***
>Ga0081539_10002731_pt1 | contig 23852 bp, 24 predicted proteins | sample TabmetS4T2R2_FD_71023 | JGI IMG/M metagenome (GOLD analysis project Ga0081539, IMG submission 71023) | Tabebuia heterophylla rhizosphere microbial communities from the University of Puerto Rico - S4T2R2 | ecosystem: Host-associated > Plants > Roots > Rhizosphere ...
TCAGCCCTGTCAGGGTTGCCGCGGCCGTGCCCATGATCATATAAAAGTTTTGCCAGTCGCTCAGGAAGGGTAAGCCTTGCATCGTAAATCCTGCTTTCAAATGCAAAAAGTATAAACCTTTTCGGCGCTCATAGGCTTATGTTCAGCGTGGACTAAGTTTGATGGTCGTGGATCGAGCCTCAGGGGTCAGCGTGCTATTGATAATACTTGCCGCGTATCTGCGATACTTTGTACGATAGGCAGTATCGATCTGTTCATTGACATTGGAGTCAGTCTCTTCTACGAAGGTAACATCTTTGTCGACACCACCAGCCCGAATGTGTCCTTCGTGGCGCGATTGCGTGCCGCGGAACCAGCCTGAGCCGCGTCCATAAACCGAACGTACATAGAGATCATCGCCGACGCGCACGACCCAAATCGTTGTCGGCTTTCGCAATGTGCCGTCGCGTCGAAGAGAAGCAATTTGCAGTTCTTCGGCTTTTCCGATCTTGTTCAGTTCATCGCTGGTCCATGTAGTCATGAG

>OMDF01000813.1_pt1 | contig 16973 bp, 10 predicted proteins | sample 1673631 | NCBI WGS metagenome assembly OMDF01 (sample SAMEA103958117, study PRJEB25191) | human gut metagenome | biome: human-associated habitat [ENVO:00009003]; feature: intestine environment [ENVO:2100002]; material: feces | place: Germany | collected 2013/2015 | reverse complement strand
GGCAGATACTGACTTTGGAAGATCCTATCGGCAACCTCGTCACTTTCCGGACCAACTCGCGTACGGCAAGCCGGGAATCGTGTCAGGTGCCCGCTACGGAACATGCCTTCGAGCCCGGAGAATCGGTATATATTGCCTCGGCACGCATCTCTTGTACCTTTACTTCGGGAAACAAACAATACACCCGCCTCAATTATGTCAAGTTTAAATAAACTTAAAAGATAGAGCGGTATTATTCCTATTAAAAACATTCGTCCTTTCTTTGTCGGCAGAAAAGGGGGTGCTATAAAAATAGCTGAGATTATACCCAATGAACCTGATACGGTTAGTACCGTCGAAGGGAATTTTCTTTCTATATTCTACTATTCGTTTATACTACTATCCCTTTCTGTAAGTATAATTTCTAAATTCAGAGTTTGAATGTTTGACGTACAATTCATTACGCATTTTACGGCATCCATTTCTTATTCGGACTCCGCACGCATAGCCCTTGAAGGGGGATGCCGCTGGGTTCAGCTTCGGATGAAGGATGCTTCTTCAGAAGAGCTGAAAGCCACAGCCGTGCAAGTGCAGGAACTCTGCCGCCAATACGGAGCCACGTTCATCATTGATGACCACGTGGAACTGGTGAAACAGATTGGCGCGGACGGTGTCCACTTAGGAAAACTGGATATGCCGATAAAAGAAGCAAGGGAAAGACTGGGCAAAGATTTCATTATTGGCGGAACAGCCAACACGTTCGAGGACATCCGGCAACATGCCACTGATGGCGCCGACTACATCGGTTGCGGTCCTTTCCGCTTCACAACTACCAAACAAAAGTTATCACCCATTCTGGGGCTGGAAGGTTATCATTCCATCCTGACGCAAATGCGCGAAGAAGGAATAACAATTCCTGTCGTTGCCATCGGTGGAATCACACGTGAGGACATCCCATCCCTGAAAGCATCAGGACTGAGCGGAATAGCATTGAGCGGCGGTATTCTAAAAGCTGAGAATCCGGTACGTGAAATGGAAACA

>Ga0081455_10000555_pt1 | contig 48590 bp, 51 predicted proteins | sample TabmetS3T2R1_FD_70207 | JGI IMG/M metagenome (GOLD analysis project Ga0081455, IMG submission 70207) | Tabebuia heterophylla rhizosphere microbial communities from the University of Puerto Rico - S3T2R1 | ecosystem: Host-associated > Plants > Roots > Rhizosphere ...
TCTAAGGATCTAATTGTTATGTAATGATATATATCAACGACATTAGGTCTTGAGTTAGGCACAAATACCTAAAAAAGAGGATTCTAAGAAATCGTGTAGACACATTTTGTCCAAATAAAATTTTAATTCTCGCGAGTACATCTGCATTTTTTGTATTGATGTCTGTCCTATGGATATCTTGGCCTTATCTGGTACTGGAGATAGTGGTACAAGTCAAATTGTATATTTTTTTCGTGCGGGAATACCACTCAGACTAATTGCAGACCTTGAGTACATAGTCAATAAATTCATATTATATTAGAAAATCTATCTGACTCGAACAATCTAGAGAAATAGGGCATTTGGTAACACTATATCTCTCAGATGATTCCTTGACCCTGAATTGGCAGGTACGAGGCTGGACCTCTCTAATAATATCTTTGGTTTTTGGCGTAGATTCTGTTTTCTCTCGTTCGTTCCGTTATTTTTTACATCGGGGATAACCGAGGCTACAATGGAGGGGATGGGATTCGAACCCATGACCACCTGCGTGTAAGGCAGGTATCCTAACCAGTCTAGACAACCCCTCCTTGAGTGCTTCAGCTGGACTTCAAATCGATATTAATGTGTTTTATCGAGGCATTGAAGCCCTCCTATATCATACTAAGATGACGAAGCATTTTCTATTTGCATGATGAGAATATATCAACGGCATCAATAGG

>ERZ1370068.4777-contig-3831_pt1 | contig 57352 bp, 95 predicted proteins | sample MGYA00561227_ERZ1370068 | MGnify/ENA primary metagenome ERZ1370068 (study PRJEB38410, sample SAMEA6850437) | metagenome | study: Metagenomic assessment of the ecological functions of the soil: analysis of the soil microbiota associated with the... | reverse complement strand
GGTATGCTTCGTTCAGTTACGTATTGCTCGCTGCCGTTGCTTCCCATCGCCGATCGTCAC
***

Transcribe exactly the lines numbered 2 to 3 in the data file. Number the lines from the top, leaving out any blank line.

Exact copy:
TCAGCCCTGTCAGGGTTGCCGCGGCCGTGCCCATGATCATATAAAAGTTTTGCCAGTCGCTCAGGAAGGGTAAGCCTTGCATCGTAAATCCTGCTTTCAAATGCAAAAAGTATAAACCTTTTCGGCGCTCATAGGCTTATGTTCAGCGTGGACTAAGTTTGATGGTCGTGGATCGAGCCTCAGGGGTCAGCGTGCTATTGATAATACTTGCCGCGTATCTGCGATACTTTGTACGATAGGCAGTATCGATCTGTTCATTGACATTGGAGTCAGTCTCTTCTACGAAGGTAACATCTTTGTCGACACCACCAGCCCGAATGTGTCCTTCGTGGCGCGATTGCGTGCCGCGGAACCAGCCTGAGCCGCGTCCATAAACCGAACGTACATAGAGATCATCGCCGACGCGCACGACCCAAATCGTTGTCGGCTTTCGCAATGTGCCGTCGCGTCGAAGAGAAGCAATTTGCAGTTCTTCGGCTTTTCCGATCTTGTTCAGTTCATCGCTGGTCCATGTAGTCATGAG

>OMDF01000813.1_pt1 | contig 16973 bp, 10 predicted proteins | sample 1673631 | NCBI WGS metagenome assembly OMDF01 (sample SAMEA103958117, study PRJEB25191) | human gut metagenome | biome: human-associated habitat [ENVO:00009003]; feature: intestine environment [ENVO:2100002]; material: feces | place: Germany | collected 2013/2015 | reverse complement strand